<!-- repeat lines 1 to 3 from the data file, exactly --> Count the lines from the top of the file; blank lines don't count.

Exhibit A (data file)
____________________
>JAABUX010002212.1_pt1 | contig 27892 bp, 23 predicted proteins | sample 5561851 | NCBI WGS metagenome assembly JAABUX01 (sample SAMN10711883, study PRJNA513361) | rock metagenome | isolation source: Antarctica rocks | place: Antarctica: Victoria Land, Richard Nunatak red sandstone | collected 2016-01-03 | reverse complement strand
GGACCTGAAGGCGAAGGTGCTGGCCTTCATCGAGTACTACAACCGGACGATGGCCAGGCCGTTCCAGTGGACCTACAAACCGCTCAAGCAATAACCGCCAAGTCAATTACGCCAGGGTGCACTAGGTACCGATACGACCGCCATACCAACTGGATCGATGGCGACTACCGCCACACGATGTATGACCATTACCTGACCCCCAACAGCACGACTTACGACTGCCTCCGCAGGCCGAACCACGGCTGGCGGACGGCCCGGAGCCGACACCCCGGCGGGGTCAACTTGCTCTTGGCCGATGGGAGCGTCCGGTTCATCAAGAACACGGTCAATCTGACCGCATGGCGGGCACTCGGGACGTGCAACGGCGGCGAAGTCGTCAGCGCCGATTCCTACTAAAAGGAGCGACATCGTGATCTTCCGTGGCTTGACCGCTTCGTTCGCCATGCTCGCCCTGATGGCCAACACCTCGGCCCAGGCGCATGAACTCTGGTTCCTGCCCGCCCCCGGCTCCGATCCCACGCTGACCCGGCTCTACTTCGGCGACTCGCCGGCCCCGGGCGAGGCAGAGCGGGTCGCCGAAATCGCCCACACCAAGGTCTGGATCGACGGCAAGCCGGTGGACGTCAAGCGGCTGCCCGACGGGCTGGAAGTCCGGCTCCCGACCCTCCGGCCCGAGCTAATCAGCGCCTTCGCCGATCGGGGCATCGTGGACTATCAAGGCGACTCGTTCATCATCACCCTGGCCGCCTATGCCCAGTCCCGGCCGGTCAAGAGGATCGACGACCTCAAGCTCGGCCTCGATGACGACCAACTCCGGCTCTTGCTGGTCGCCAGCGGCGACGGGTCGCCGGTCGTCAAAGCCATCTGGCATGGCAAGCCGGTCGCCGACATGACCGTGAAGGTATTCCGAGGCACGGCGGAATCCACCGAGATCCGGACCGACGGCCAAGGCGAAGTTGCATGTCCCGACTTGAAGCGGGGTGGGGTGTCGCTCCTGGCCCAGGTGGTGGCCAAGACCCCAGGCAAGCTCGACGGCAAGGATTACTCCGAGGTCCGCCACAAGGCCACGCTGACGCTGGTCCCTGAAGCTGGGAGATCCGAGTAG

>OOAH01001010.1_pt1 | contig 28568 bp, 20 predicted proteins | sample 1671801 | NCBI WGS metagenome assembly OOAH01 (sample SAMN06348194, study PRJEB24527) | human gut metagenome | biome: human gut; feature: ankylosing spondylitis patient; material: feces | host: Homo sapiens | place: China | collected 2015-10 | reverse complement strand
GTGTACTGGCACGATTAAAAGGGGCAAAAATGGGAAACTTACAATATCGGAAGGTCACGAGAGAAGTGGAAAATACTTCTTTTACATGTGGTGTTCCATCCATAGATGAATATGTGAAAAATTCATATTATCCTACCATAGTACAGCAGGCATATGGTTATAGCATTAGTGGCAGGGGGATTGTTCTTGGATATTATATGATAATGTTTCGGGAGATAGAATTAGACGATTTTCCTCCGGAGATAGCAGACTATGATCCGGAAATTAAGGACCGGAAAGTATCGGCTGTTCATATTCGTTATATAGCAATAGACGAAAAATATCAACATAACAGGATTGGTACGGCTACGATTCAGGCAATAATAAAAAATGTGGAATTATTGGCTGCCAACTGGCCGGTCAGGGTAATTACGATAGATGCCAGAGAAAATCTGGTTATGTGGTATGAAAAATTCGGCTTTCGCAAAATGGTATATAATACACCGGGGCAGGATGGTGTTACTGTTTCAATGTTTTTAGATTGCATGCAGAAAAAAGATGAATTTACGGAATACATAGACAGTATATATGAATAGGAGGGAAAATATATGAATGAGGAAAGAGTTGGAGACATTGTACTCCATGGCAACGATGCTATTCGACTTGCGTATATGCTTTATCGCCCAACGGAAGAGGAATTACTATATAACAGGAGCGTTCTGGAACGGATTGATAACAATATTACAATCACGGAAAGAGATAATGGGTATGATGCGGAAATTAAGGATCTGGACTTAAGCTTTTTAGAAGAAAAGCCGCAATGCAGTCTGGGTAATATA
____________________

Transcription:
>JAABUX010002212.1_pt1 | contig 27892 bp, 23 predicted proteins | sample 5561851 | NCBI WGS metagenome assembly JAABUX01 (sample SAMN10711883, study PRJNA513361) | rock metagenome | isolation source: Antarctica rocks | place: Antarctica: Victoria Land, Richard Nunatak red sandstone | collected 2016-01-03 | reverse complement strand
GGACCTGAAGGCGAAGGTGCTGGCCTTCATCGAGTACTACAACCGGACGATGGCCAGGCCGTTCCAGTGGACCTACAAACCGCTCAAGCAATAACCGCCAAGTCAATTACGCCAGGGTGCACTAGGTACCGATACGACCGCCATACCAACTGGATCGATGGCGACTACCGCCACACGATGTATGACCATTACCTGACCCCCAACAGCACGACTTACGACTGCCTCCGCAGGCCGAACCACGGCTGGCGGACGGCCCGGAGCCGACACCCCGGCGGGGTCAACTTGCTCTTGGCCGATGGGAGCGTCCGGTTCATCAAGAACACGGTCAATCTGACCGCATGGCGGGCACTCGGGACGTGCAACGGCGGCGAAGTCGTCAGCGCCGATTCCTACTAAAAGGAGCGACATCGTGATCTTCCGTGGCTTGACCGCTTCGTTCGCCATGCTCGCCCTGATGGCCAACACCTCGGCCCAGGCGCATGAACTCTGGTTCCTGCCCGCCCCCGGCTCCGATCCCACGCTGACCCGGCTCTACTTCGGCGACTCGCCGGCCCCGGGCGAGGCAGAGCGGGTCGCCGAAATCGCCCACACCAAGGTCTGGATCGACGGCAAGCCGGTGGACGTCAAGCGGCTGCCCGACGGGCTGGAAGTCCGGCTCCCGACCCTCCGGCCCGAGCTAATCAGCGCCTTCGCCGATCGGGGCATCGTGGACTATCAAGGCGACTCGTTCATCATCACCCTGGCCGCCTATGCCCAGTCCCGGCCGGTCAAGAGGATCGACGACCTCAAGCTCGGCCTCGATGACGACCAACTCCGGCTCTTGCTGGTCGCCAGCGGCGACGGGTCGCCGGTCGTCAAAGCCATCTGGCATGGCAAGCCGGTCGCCGACATGACCGTGAAGGTATTCCGAGGCACGGCGGAATCCACCGAGATCCGGACCGACGGCCAAGGCGAAGTTGCATGTCCCGACTTGAAGCGGGGTGGGGTGTCGCTCCTGGCCCAGGTGGTGGCCAAGACCCCAGGCAAGCTCGACGGCAAGGATTACTCCGAGGTCCGCCACAAGGCCACGCTGACGCTGGTCCCTGAAGCTGGGAGATCCGAGTAG

>OOAH01001010.1_pt1 | contig 28568 bp, 20 predicted proteins | sample 1671801 | NCBI WGS metagenome assembly OOAH01 (sample SAMN06348194, study PRJEB24527) | human gut metagenome | biome: human gut; feature: ankylosing spondylitis patient; material: feces | host: Homo sapiens | place: China | collected 2015-10 | reverse complement strand